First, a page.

10. Dave72dt

    First project to tackle

    first thing is to make a thorough assessment of the truck. Clean it up and take a look at everything. Next step is safety. I'd recommend replacing all the brake lines, and hoses and at least a visual inspection of the drums, shoes, wheel cylinders and hardware. Steel brake lines can rust from the inside and still look good on the outside, rubber parts decay over time and wheel cylinders that have sat in one spot for a long time may have been now moved onto a rusty surface. Steering and suspension is next followed by vehicle reliability including radiator hoses, heater hoses, fuel lines and wiring.
  11. If your top still functions and is intact, measure everything, take lots of notes, draw pictures as you're taking the old top off . Placement of every part, rivet, screw, etc is important. Critical measurement is the rear bow to the deck measurement when the top is up. I did a top last winter and found the instruction woefully lacking in detail so I would recommend making your own during disassembly. You'll need an upholstery stapler. The common hand power staplers don't have enough power to drive into the tack strip.
  12. Dave72dt

    side panel fixing on truck bed

    Thanks, does make sense. just another of the differences between a B and C series truck.
  13. Dave72dt

    side panel fixing on truck bed

    Interesting your pic shows the boards ending where they meet the front end of the rear header. On my '51, they go over and are supported by the rear header. Is that board length correct for a C series?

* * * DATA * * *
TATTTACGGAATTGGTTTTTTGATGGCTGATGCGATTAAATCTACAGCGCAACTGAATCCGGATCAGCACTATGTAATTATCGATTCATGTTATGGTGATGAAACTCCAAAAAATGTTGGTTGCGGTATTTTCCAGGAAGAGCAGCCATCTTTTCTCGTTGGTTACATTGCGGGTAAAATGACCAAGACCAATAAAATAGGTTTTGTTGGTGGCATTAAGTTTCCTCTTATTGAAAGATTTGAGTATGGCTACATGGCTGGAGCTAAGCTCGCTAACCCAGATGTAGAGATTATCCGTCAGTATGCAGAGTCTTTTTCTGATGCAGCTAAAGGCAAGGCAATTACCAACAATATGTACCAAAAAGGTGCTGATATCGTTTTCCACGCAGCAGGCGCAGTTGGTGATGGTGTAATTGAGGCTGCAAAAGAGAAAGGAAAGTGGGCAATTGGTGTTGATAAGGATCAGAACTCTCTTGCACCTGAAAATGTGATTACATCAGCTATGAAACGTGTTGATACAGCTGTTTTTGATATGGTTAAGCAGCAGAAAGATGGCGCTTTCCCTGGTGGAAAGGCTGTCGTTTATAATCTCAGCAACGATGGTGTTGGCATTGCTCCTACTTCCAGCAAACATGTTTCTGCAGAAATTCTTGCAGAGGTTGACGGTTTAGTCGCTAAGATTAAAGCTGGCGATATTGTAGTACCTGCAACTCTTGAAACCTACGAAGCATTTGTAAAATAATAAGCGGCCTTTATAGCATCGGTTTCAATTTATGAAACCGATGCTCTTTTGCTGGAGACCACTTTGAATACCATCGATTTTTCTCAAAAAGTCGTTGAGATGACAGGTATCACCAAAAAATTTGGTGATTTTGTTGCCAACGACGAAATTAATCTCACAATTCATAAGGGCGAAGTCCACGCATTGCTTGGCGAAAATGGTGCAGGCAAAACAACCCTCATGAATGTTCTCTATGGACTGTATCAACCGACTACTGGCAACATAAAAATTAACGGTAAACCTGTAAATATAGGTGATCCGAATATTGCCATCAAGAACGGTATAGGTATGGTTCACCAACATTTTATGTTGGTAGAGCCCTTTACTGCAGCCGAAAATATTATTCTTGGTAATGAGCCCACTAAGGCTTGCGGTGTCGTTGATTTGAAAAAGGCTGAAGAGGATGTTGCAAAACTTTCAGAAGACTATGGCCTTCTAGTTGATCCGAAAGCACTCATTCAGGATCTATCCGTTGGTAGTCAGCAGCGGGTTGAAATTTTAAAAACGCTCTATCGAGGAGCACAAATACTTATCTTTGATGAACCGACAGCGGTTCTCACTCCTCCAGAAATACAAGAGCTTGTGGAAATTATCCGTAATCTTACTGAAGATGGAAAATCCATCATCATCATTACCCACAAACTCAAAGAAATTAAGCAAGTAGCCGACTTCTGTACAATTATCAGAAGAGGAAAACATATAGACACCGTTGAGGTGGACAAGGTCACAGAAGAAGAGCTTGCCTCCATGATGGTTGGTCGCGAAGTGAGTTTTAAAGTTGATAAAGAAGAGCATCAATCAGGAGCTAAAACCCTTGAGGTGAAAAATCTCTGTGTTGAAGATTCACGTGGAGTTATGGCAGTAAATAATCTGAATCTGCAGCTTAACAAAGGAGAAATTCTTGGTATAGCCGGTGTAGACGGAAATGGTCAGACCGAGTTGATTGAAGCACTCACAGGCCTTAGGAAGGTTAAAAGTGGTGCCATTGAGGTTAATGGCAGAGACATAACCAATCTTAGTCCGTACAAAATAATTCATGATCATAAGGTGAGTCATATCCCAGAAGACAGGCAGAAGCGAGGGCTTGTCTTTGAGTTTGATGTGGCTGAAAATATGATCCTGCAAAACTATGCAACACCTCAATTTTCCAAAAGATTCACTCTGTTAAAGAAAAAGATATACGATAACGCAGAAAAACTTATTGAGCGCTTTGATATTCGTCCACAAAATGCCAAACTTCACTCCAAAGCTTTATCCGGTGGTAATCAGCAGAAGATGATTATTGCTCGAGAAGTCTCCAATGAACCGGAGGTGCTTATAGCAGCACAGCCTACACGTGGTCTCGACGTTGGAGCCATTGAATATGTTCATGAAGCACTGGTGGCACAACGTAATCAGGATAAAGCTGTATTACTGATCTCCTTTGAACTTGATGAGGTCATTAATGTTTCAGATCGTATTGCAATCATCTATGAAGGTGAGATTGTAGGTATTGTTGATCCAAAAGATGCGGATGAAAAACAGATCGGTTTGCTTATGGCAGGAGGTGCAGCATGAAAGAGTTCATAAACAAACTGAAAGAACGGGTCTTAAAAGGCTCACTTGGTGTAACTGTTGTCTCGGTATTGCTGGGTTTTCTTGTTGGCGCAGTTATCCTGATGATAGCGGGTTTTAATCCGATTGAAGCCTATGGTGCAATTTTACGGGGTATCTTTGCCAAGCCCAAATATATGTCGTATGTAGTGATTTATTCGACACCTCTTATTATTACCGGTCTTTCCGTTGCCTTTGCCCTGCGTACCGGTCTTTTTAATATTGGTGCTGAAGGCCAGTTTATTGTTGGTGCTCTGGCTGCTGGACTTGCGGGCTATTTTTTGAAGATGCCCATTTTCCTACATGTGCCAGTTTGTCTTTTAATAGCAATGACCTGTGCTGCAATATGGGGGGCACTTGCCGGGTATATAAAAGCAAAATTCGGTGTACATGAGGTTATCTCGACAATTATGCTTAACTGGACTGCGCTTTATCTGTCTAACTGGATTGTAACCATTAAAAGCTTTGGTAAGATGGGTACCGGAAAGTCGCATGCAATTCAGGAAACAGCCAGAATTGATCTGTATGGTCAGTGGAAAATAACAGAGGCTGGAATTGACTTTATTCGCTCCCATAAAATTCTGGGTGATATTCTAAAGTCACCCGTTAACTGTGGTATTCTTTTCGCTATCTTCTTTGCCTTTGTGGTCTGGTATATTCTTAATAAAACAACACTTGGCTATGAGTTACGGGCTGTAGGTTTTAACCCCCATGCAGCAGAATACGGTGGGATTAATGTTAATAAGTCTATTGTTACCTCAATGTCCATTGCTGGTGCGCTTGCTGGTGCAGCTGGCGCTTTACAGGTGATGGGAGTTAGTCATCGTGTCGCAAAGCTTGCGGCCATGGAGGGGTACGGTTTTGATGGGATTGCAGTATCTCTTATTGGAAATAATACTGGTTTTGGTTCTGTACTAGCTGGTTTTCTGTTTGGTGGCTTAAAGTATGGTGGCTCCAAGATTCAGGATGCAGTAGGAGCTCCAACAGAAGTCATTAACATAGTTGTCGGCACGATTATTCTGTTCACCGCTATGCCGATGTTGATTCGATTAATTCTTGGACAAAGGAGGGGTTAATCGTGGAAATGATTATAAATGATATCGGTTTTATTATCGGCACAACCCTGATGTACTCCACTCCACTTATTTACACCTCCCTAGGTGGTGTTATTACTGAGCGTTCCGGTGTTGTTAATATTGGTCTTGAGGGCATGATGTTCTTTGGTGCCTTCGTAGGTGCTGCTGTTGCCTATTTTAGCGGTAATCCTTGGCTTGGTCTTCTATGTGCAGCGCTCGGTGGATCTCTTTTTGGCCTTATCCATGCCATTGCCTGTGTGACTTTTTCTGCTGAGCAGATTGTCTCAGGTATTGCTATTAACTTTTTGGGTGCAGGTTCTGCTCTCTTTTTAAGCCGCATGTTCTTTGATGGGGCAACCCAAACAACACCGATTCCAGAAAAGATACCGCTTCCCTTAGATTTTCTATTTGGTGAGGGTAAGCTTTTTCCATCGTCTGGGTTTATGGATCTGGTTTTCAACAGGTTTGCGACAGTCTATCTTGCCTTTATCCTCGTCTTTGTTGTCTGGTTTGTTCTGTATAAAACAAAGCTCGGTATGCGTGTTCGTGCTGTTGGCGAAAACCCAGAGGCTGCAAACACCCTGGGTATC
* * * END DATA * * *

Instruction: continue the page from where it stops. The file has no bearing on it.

14. Dave72dt

    NiCopp Brake Lines

    It would make sense to keep the fuel line as far away from heat sources as possible to deter heated fuel issues that these trucks are known to be susceptible to. Running the fuel line over the rear crossmember may be shorter and give the engine compartment a cleaner look but it may cause a drivability issue. If hiding the line or making it less prominent is the goal, once the line is formed, painting it and the fasteners the same color as the chassis will make it almost disappear.
  15. Dave72dt

    Broken Piston Rings?

    You shouldn't have a problem with ring groove wear on new pistons or a ridge with a fresh bore. What you may have is a set of tight rings that weren''t gapped prior to installing on the piston. Something else commonly used to start a reluctant fire up on a fresh build is the can of ether. Too much can cause all sorts of issues. I prefer leaving the can on the shelf